A Balance Sheet is an accounting report required by all companies registered at Companies House and is useful for self-employed to see how their business is performing. It allows you to see a snap shot of your business on a given date, normally month or year-end. It is also a useful tool for management to see the value of assets a business owns including equipment, bank balance and what it owes at any given time. We have included a balance sheet example and details.
The report provides information that is useful when assessing the financial stability of a company. There are financial ratios that can be used to calculate the business’s financial position; these include liquidity ratios and gearing ratios. They are used by banks and suppliers to work out if the can offer a loan, overdraft or credit facility.
A balance sheet shows the following information:
Liabilities – Debts, money owed to suppliers, taxation, pensions
Equity – Shares and retained earnings from the Profit and Loss account.
Balance Sheet Template
We have a free Excel Template for you to download. It is not suitable for submitting to Companies House but will enable a small business to produce a report for their year-end. If you are a limited company, you will need to get your accountant to format a balance sheet as part of your accounts to submit to Companies House.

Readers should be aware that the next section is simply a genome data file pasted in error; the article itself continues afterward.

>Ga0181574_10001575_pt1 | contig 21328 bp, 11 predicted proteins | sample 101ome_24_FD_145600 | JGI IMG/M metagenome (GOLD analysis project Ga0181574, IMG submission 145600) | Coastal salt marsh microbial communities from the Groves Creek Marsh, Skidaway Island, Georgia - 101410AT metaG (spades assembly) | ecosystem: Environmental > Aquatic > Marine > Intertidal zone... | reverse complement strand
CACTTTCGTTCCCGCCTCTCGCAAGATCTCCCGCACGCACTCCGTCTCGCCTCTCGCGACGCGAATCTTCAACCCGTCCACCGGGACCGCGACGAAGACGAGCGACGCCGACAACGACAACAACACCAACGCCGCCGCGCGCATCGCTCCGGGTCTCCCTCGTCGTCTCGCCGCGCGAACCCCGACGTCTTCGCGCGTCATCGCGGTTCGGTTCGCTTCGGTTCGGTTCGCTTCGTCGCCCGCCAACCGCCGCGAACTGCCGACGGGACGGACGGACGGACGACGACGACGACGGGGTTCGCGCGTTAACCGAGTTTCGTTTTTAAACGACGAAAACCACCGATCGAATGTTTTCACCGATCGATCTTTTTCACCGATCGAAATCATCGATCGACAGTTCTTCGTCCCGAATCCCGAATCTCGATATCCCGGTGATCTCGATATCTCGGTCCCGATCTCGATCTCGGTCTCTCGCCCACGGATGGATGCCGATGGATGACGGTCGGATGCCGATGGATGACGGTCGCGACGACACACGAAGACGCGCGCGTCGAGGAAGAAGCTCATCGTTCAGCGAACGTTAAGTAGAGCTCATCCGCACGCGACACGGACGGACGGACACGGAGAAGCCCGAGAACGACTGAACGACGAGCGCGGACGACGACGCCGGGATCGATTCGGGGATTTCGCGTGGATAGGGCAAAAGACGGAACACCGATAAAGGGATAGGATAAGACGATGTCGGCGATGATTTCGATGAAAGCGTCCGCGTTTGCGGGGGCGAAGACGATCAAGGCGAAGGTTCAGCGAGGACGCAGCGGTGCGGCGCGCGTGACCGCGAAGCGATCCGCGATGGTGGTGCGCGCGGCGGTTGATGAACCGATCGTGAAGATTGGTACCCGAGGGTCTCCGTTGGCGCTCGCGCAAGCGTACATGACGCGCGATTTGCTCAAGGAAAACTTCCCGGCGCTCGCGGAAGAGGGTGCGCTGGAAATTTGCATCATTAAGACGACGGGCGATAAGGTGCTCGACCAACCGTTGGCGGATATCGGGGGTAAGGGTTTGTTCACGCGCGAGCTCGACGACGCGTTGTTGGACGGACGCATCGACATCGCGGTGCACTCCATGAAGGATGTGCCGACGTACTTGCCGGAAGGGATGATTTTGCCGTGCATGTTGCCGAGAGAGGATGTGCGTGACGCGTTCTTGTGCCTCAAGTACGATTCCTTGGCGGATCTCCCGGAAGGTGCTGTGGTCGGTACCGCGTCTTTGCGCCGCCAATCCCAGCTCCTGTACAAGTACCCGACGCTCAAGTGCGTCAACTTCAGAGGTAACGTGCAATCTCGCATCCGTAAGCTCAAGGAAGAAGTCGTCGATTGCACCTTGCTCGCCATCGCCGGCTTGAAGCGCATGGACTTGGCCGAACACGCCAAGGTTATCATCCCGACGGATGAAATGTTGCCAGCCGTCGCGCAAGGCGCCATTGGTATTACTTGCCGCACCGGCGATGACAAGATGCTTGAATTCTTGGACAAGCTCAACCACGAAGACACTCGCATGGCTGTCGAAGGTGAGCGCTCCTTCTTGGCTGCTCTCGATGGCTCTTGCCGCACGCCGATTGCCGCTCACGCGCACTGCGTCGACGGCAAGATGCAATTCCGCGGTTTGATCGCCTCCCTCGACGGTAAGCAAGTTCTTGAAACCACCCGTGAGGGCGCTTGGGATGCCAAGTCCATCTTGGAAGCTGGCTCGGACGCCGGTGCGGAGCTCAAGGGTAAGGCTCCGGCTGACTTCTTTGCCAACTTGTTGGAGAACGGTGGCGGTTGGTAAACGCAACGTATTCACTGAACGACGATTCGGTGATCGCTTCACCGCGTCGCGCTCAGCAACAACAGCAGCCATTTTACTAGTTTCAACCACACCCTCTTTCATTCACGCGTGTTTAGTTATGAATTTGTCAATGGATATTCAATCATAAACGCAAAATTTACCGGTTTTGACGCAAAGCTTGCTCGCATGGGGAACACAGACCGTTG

Formatting a Balance Sheet
The report is formatted vertically showing the following:
Assets – Liabilities = Equity
The two sides of the equation must always balance.
Below is a typical example of a balance sheet, each link provides further details and how to account for them.
|Total Fixed Assets||900|
|Total Current Assets||1650|
Creating a Balance Sheet
Any business which runs accounting software will have the ability to create the report within the software. If you are running a manual system, then we have included a free Excel template.
Balance Sheet Example
The Balance Sheet example shows the following information.
The company owns £18500 in Assets. The company is owed £5500 of liabilities; this includes £3000 from customers and £2500 in a loan. It is financed by share capital and retained profits from the profit and loss account.
Return from balance sheet to Accounting Basics page.